Federal government reaches settlement with residential school day scholars

The Tk’emlúps te Secwépemc First Nation and Sechelt Indian Band together filed a day scholar class action in the Federal Court in August 2012. The settlement will see each survivor receive $10,000 in compensation. In addition, the federal government will place $50 million in a Day Scholars Revitalization Fund.

A settlement has been reached in a class-action lawsuit against the federal government involving hundreds of First Nations people left out of residential-school compensation.

The Tk’emlúps te Secwépemc First Nation and Sechelt Indian Band together filed a day scholar class action in the Federal Court in August 2012. The main damages being claimed were loss of culture, linguistic and social damages, as well as exemplary and punitive damages such as loss of economic opportunity, loss of educational opportunities and compensation.

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Day scholars attended the same residential schools where many Aboriginal students suffered physical, emotional and sexual abuse, but day scholars returned home at the end of each school day. Day scholars were not included as part of the 2006 Indian Residential School Settlement of about $3 billion.

On Wednesday (June 9), Crown-Indigenous Relations Minister Carolyn Bennett announced the settlement will see each survivor receive $10,000 in compensation. In addition, the federal government will place $50 million in a Day Scholars Revitalization Fund.

“I suffered a lot as a day scholar at Kamloops Indian Residential School. I was taught to feel that I did not belong with Secwépemc people practising my culture and traditions and became disconnected from my family and community,” said Diena Jules of Tk'emlúps te Secwépemc. Jules was a day scholar at the Kamloops Indian Residential School and a plaintiff in the class action lawsuit.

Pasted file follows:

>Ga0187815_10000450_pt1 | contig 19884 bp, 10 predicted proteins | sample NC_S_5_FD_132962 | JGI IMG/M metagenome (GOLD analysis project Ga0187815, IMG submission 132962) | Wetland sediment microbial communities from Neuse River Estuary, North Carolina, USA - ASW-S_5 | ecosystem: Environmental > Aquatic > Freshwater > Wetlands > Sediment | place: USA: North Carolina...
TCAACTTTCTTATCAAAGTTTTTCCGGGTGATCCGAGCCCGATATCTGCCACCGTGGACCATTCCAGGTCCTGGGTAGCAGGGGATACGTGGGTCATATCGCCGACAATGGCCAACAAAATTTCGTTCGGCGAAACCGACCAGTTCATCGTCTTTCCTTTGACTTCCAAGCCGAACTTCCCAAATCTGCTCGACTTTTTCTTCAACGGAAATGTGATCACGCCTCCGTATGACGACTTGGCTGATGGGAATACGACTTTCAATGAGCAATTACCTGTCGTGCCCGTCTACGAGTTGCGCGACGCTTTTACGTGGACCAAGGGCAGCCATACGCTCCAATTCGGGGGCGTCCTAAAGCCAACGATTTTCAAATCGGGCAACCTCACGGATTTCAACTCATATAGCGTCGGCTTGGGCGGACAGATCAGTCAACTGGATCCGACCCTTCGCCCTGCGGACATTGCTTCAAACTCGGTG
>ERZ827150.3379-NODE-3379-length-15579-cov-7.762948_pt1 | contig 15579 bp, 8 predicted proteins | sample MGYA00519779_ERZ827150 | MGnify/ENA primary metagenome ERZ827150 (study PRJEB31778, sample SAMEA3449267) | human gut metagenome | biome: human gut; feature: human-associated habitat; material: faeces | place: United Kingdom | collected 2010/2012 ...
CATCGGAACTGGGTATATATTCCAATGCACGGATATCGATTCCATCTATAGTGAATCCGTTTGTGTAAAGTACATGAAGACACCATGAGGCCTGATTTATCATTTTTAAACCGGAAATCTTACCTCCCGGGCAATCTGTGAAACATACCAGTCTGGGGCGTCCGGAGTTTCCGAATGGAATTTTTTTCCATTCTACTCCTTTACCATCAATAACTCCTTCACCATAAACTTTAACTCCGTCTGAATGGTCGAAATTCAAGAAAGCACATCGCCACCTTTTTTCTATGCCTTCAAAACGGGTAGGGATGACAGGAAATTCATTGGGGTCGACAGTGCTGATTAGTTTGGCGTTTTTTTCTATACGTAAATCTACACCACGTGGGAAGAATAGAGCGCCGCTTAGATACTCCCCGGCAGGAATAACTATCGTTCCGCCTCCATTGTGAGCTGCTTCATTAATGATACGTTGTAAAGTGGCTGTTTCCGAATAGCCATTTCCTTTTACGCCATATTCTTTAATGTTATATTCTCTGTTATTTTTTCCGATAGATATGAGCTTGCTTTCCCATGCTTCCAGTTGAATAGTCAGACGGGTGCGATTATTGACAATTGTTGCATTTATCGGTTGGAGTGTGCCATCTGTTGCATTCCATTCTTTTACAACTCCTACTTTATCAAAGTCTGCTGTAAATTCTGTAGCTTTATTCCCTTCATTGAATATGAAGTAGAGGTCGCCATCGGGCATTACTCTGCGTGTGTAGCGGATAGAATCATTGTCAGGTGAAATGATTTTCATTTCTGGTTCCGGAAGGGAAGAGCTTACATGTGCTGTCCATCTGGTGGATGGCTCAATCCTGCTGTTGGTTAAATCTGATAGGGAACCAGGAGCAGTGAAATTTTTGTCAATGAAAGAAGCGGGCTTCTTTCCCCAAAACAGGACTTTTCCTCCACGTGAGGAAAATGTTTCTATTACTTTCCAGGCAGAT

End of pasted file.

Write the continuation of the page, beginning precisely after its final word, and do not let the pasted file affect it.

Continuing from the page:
“I lost my language, my cultural pride and my own identity. I am proud that we stood up for ourselves and for our people, and that now, after many years, our experiences are being recognized and compensated.”

Charlotte Gilbert is another day scholar and plaintiff from Tk'emlúps te Secwépemc.

"To me, this settlement means Canada is finally recognizing that day scholars also suffered at residential schools,” Gilbert said. “We are finally glad to see this recognition 15 years after the residential school settlement."

All day scholars who were alive as of May 30, 2005, are included in the settlement. In cases where a day scholar has died since May 30, 2005, their families or estates are able to apply on their behalf. The settlement covers day scholars who attended numerous residential schools across Canada, including day scholars who went to the Kamloops Indian Residential School between Jan. 1, 1920, and Aug. 31, 1969.

Before compensation can begin, the Federal Court must first determine if the settlement is fair, reasonable and in the best interests of class action members. A settlement approval hearing is scheduled to begin on Sept. 7.

This proposed settlement does not affect the claims of the band class regarding the collective losses suffered by Indigenous communities as a result of the destruction of language and culture caused by residential schools. Those claims will continue to trial in the latter half of 2022.

© Kamloops This Week



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